Bioethicist says parents who don't vaccinate should face liability for consequences

Here and Now

A woman receives a rubella vaccination, in Brazil in August 2008. (Photo by Sandra Rugio via Wikimedia Commons.)

A measles outbreak in New York City has prompted bioethicist Art Caplan to wonder whether parents should face consequences for choosing not to vaccinate their children.

He argues parents should have the right to not vaccinate, but they should also expect to be sued if their child gets someone else sick.

He said as much in a post on Harvard Law School’s Bill of Health blog.

"If your kid gets the measles, and remember public health officials are getting very very good at tracing outbreaks to their source, and makes my kid sick (can happen since vaccine is not 100 percent effective), my newborn baby die (newborns can’t benefit from vaccines) or my wife miscarry (fetuses are at especially high risk), then shouldn’t I be able to sue you for the harm you have done?"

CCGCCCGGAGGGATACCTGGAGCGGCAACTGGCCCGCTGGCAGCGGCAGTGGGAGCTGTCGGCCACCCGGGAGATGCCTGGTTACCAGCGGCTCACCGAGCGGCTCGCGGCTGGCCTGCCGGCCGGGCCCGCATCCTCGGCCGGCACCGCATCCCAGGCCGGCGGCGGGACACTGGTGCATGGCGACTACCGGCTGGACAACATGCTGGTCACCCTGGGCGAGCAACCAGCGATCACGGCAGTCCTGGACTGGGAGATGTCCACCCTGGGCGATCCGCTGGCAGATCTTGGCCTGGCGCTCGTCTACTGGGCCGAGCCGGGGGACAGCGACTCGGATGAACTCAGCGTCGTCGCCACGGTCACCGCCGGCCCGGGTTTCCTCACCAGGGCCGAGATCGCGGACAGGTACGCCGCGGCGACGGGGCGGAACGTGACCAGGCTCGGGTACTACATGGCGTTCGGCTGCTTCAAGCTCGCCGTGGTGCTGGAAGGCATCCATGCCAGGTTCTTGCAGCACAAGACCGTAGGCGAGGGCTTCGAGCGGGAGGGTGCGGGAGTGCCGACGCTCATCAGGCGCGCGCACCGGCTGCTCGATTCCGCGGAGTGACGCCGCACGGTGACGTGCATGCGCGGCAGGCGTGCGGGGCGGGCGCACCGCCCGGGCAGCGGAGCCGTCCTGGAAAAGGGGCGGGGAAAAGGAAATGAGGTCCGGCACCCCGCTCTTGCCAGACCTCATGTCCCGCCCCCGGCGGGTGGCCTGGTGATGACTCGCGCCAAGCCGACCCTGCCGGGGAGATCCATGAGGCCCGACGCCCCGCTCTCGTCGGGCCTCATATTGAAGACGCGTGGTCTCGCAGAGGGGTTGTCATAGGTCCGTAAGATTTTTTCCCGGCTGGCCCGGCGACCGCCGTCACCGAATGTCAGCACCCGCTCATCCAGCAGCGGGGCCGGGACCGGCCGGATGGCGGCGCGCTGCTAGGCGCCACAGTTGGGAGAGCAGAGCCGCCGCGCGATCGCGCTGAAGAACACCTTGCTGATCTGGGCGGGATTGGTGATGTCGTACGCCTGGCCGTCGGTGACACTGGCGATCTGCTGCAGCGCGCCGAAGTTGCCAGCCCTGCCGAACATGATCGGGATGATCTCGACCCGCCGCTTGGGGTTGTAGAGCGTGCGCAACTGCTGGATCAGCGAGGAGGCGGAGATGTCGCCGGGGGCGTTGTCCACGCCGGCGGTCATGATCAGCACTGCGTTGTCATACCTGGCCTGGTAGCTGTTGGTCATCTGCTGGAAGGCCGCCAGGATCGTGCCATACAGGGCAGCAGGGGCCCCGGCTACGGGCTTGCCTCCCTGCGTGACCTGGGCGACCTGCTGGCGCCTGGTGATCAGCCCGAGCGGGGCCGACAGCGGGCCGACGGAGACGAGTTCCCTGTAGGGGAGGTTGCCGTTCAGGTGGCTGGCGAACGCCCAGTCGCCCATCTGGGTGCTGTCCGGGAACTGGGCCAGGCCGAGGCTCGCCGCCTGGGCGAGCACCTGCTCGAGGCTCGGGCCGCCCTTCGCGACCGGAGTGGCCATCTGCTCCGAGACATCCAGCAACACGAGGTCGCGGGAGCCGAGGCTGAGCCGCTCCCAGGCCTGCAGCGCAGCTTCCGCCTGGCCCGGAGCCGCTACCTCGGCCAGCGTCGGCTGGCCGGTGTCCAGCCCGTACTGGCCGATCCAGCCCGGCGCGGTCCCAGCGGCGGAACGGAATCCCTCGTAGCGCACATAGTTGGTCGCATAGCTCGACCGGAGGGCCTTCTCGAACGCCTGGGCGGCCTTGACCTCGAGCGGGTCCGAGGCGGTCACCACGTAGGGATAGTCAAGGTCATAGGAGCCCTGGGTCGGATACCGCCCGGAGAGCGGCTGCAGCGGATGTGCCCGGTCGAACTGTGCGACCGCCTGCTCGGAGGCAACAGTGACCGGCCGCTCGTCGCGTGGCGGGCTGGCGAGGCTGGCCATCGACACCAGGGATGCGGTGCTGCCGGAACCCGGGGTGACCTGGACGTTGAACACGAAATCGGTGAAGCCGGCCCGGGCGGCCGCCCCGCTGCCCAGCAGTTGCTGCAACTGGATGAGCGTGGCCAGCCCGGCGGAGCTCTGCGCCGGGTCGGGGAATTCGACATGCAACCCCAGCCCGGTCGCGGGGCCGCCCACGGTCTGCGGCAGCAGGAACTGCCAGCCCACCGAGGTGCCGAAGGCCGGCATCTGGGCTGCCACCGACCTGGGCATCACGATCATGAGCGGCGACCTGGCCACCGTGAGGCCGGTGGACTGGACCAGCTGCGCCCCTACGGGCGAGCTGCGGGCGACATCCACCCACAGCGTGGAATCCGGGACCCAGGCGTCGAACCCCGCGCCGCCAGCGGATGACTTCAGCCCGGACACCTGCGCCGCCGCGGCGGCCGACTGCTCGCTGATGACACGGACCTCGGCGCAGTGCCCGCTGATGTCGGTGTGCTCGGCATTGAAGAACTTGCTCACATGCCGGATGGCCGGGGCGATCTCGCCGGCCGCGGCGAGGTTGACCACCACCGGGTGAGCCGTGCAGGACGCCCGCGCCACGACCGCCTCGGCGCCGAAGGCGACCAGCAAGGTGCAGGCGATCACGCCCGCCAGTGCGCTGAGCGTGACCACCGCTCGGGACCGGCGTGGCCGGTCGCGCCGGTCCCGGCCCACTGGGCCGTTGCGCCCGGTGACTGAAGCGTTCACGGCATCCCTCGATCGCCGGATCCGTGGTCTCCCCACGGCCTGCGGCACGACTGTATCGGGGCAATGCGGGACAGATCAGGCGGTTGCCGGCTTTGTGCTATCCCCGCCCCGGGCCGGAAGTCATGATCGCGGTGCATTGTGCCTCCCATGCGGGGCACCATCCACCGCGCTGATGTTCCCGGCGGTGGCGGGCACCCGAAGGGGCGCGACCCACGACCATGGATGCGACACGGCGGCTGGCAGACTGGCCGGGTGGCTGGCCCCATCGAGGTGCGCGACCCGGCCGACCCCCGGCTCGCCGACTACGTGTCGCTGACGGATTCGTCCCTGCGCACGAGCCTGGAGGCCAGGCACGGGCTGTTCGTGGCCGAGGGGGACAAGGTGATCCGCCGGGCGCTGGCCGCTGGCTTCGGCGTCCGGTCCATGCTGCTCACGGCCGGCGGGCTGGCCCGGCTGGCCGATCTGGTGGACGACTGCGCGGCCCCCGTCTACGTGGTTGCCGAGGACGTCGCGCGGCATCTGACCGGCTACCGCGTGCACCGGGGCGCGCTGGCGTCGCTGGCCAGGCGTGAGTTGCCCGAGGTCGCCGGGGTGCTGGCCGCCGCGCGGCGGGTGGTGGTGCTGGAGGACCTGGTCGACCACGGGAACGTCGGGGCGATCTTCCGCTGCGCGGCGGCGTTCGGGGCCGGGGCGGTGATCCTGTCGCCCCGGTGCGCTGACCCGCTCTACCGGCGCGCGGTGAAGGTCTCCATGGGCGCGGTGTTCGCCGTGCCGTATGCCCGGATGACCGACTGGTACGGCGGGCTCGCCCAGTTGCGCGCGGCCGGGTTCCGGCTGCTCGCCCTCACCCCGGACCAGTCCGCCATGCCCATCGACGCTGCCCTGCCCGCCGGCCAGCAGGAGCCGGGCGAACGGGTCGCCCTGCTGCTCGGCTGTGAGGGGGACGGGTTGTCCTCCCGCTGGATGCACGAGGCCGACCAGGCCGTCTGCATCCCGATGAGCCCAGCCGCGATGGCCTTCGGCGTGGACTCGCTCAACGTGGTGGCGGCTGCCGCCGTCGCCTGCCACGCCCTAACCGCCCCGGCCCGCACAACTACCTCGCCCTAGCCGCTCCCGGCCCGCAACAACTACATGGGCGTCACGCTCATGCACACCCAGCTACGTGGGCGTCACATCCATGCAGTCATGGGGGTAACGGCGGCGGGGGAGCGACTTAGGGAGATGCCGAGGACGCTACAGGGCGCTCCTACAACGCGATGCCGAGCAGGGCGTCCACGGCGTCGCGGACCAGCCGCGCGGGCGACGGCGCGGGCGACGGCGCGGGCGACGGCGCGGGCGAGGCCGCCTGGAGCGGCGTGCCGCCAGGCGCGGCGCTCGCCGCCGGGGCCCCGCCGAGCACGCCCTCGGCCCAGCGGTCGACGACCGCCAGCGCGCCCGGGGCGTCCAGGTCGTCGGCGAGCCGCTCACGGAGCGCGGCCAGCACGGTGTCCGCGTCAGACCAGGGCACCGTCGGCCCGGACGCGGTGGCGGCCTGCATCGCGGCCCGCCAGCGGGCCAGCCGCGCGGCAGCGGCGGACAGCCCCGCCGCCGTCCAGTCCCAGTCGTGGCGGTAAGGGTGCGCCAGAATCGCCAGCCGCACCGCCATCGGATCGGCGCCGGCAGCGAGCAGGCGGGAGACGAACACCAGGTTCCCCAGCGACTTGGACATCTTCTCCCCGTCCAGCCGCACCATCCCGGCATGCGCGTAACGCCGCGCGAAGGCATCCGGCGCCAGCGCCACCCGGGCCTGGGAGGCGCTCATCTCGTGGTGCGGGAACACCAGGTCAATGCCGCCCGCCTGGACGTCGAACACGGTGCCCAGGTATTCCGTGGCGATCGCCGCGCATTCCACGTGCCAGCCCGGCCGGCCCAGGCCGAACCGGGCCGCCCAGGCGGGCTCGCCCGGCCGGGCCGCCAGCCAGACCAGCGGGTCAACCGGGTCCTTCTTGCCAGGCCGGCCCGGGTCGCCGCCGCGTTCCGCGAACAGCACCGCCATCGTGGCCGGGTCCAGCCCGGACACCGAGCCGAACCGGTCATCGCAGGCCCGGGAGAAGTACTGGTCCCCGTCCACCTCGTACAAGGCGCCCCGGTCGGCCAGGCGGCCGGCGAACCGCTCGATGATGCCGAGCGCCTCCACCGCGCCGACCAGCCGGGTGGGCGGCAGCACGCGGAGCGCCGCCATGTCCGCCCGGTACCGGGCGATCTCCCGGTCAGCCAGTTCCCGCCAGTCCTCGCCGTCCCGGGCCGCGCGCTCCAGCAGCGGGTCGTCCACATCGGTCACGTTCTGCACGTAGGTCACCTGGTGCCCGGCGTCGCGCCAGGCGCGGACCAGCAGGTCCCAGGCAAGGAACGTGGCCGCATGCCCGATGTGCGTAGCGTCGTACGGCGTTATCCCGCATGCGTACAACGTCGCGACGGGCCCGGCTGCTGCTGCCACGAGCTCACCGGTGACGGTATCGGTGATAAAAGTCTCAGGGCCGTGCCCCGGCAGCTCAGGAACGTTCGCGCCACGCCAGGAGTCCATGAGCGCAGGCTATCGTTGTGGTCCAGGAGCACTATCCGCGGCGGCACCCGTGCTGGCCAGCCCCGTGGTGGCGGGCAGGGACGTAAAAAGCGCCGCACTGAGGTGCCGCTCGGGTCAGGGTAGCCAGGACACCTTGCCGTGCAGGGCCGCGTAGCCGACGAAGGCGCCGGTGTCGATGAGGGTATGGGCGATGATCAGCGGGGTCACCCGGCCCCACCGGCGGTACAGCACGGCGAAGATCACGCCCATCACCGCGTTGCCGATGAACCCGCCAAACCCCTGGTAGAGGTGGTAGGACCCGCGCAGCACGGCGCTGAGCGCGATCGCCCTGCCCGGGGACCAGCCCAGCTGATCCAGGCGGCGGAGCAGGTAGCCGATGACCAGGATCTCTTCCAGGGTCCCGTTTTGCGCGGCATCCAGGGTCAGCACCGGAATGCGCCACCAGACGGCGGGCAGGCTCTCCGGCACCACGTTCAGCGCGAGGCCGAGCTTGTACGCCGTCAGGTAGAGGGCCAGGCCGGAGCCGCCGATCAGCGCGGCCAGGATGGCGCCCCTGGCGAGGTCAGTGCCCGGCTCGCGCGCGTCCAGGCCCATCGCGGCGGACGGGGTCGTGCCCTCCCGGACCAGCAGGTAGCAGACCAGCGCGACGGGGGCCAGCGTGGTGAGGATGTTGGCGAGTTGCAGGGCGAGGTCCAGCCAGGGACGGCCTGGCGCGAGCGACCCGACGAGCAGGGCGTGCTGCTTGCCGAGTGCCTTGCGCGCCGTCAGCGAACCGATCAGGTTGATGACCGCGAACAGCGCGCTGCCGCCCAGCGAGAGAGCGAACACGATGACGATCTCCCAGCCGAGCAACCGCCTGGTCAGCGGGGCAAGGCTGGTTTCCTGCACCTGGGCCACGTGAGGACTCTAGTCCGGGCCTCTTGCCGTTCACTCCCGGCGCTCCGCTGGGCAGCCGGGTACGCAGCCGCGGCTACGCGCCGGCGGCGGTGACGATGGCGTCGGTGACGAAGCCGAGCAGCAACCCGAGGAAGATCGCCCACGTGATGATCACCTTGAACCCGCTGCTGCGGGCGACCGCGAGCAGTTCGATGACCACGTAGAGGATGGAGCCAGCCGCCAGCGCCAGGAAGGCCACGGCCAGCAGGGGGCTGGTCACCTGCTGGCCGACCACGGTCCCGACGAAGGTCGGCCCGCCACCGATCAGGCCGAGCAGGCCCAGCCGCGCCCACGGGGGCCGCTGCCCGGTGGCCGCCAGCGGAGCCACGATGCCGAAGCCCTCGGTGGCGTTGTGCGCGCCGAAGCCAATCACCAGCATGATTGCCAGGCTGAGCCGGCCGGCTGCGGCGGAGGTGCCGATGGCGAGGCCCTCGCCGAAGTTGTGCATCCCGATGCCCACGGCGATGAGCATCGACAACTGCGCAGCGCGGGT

Caplan says providing a legal avenue to hold an unvaccinated person accountable for sickening someone serves two goals.

First, it provides a measure of justice for a family that is affected by an unvaccinated person’s choice. Second, the possibility of a lawsuit may encourage individuals to get vaccinated.

Ultimately, Caplan said, this is a question about balancing individual choice with responsibility to the community.

While Caplan concedes that 100 percent compliance is impossible, he said, “to protect the population, we don’t need 100 percent, we just need 90 percent.”

"Newborn babies can't be vaccinated against anything. They don't build immunity right at birth. If you give that baby the measles or other infectious diseases, you can really harm that child," he said. "There, I think you have a case to say, hey, wait a minute, before you run around unvaccinated, you ought to beware that you could be held accountable for what harm you do."

But, more broadly, Caplan wants parents to have more information before they choose not to vaccinate. Specifically, he wants them to consider all the consequences of their actions.

"Both goals are important, and both can be served, if we start to take seriously responsibility for one's choice," he said.